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Wednesday, September 22, 2010

Comment of the Moment: Le Noise's "Sonics"

The Neil Young Comment of the Moment is from Le Noise Video "Hitchhiker" by Matthew L.:
I think Neil is feeling Keith's death really hard. That's probably why he said that, about the 70% of his material. I doubt the overall sincerity of the statement, only in that it's likely a comment made in the throes of mourning. Likely, as time goes on, his attitude will change.

That's what I think anyway. Just speculation, but when you look at his discography, Ben Keith is a constant, pervasive presence since the beginning. It's likely very hard to lose someone who has been a strong component of your music for that long, and that intensely, and consider touring and playing all that material.

I hope Neil brings the Horse out of retirement for another go, personally. That sounds like therapy to me. But you never know what he's going to do.

As for Le Noise, I am having a heck of a time with this one. It's so different. The only thing I can compare it to is Trans, in that it's so experimental and weird. At times it sounds like an experiment in literal one-man garage rock played in some kind of echo-chamber. The loops and delays permeate everything, and the songs are just awash in these 'sonics'.

One thing for certain is that the word 'sonics' has become a new favorite of rusties.

I like what Lanois is doing. I don't think it's 'innovative' per se', but it's definitely playful and fun. I feel like the songs are at once held aloft by the 'sonics' and overwhelmed by them. Sometimes I think I'd like to hear them with a band, like, the Horse should play these tunes, they'd really rock them. But at other times I can just let go and get into the vibe of them.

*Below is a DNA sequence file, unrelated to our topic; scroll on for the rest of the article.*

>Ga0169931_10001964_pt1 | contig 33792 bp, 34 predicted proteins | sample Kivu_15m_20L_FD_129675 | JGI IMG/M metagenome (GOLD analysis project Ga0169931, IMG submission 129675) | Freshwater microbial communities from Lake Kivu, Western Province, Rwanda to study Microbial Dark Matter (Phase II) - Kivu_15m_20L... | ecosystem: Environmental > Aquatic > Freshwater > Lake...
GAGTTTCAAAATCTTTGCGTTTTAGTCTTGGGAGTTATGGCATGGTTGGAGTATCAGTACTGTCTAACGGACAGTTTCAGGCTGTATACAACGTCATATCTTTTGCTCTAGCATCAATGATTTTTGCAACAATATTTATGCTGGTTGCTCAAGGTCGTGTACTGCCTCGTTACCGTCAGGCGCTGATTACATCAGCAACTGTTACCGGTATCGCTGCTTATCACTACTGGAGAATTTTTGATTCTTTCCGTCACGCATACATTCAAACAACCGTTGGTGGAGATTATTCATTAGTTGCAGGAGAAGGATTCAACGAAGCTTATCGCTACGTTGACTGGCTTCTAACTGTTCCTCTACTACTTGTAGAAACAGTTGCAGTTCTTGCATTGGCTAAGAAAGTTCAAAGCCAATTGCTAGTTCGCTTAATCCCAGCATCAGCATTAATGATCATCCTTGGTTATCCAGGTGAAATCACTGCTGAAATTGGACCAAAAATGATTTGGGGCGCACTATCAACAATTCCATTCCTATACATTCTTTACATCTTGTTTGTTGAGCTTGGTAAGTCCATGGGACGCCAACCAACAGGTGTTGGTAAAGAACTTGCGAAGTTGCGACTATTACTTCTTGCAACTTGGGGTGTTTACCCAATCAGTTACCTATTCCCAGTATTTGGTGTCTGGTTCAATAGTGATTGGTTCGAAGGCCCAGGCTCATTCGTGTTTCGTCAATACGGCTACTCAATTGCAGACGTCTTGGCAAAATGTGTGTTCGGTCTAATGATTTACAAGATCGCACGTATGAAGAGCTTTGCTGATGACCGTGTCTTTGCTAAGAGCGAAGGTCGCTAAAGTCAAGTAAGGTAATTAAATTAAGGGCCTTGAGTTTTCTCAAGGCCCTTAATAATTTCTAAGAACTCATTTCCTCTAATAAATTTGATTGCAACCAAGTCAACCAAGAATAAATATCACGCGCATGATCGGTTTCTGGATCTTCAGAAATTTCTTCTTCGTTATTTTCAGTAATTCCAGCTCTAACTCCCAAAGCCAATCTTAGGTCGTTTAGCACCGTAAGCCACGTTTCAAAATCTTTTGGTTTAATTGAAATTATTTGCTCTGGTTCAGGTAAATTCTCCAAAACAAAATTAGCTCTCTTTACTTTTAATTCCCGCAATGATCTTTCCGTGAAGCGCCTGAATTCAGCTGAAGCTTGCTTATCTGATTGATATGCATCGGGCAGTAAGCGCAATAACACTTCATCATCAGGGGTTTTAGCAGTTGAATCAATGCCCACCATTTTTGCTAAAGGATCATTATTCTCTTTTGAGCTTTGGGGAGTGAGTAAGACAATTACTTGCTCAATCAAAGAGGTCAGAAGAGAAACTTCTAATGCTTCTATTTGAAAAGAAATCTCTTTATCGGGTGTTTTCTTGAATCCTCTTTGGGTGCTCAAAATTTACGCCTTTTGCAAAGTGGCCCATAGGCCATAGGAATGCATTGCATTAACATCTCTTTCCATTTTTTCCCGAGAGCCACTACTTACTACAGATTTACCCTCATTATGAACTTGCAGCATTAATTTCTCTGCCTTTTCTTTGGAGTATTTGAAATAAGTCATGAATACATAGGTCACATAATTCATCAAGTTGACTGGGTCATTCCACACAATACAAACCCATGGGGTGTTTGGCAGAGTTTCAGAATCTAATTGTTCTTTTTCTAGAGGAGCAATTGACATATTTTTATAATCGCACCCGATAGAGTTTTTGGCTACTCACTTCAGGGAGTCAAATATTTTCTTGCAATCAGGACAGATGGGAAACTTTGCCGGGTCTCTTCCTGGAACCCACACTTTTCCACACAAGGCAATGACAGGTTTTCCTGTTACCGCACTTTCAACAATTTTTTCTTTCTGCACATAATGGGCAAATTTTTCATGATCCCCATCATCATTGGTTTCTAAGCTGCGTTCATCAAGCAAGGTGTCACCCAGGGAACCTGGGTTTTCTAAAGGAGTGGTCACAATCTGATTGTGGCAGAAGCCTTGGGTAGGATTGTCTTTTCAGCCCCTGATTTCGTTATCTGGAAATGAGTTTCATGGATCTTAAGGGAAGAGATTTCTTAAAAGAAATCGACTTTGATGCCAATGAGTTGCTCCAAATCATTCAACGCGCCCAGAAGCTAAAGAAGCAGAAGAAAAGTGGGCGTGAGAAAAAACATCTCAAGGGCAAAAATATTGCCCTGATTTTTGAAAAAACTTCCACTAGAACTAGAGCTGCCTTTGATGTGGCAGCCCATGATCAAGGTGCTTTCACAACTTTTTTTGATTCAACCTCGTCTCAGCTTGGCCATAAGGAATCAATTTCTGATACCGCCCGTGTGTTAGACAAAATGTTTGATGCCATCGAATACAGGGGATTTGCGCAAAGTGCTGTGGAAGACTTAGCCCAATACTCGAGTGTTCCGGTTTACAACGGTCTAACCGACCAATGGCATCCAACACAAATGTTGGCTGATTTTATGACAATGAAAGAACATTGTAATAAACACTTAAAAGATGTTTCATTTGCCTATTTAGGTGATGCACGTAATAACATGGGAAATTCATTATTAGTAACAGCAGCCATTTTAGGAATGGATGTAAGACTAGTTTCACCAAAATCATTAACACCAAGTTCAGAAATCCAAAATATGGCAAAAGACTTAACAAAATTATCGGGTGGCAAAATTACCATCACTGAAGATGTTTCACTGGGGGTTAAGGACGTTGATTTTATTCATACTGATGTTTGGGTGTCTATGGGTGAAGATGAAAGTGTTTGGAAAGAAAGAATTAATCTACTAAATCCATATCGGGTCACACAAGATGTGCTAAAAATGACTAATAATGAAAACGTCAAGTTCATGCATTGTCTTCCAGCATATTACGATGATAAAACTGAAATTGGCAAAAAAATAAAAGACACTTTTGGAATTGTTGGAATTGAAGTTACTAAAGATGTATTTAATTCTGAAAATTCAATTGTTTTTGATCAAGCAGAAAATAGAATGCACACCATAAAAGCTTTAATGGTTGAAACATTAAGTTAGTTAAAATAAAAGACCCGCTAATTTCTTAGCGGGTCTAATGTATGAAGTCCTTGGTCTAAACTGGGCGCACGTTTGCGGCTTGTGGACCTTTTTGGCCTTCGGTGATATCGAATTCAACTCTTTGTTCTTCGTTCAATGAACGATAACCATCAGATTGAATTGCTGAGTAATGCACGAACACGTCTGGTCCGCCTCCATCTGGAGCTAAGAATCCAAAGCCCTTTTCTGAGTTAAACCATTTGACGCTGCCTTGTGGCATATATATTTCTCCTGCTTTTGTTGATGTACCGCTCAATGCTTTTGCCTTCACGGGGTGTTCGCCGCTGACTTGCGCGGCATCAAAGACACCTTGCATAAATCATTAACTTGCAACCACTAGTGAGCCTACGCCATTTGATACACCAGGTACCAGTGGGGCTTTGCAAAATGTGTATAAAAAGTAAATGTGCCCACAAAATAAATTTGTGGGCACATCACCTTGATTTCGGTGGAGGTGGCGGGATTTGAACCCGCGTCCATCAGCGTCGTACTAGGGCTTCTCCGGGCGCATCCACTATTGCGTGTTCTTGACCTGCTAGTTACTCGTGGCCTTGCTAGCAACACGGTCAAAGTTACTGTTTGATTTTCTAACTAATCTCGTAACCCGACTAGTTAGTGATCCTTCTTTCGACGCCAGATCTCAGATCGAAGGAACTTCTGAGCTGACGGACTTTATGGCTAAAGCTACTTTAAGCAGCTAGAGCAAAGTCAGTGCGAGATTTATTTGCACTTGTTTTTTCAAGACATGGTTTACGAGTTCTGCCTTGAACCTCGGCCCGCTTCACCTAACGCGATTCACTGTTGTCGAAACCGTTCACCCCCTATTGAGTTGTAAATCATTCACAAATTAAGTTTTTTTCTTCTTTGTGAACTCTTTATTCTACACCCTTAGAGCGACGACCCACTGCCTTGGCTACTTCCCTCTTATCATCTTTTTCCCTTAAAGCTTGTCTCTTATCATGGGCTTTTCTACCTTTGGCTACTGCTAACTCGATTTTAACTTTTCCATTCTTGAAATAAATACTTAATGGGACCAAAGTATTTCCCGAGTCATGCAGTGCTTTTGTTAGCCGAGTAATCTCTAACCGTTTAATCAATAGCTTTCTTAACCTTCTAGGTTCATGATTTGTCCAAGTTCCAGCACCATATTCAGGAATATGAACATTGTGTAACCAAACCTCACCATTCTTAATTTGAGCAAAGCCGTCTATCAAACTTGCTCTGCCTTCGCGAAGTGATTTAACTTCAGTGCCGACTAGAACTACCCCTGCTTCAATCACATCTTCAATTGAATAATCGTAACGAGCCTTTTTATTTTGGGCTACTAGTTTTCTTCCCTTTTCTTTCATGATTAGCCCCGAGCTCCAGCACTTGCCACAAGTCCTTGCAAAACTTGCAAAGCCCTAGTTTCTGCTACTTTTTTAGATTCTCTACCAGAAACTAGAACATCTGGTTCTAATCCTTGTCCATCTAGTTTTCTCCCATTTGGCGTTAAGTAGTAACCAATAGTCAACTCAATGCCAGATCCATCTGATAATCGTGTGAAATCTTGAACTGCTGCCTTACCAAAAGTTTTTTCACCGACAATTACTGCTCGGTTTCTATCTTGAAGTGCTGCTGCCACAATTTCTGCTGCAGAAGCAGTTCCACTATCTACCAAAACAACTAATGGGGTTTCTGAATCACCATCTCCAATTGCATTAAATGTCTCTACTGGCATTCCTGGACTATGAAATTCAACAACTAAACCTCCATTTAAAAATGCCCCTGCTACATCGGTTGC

I love Angry World, and I love Love and War. Both beautiful comments on society and the general state of things, and each set to either this fusion of delay-drenched psychedelia and garage-rock (Angry World) or big, open-prairie style acoustic strumming that Lanois just paints the sky with.

Beautiful stuff. Strange electric production that might suffer in the end from a lack of percussion, I think - but who am I to criticize?

Mostly I love Neil's lyrical style of late. You know, the part that everyone keeps complaining about.

Neil has become a master of making complex statements about things using very simple statements.

What fascinates me is that this is the same artist who, 30 years ago, was using complex, psychedelic imagery to describe very simple feelings, and wrapping things in abstractions.

In true Neil Young fashion, he has managed to become the opposite kind of poet than he was originally.

Whereas young Neil can be described with references to poets like T.S. Eliot or John Keats, this more reflective, older Neil more reflects the style of William Carlos Williams, who mastered the art of simplicity with his poems 'The Red Wheelbarrow,' and 'This is Just to Say,' also in his later years.

The Red Wheelbarrow in particular, I think, is a good comparison point when one considers the overt simplicity of a song like Angry World.

It's a small and seemingly inocuous poem, but when you start thinking about what it means, it opens up into a world of complexity.

Simple lines like 'No doubt everything will go as planned,' in this song, are exactly that. A simply worded phrase that one could expound upon at great length - and that is the mark of a great poet.

So when people start getting down on Neil for his delvings into simplicity and apparently direct statements, I think they're generally missing the point of Neil as a poet, and what he's trying to convey in his simplicity. Deep, complicated thoughts about the world. While young Neil would have conveyed simple internal feelings using abstract imagery, also awesomely.

So, this is evolution. And in Neil's ever-entertaining way, it comes with experimentation, inversion and surprise.

I'm lovin' it.

Thanks Matt! We're lovin it too.

More commentary on Le Noise Video "Hitchhiker".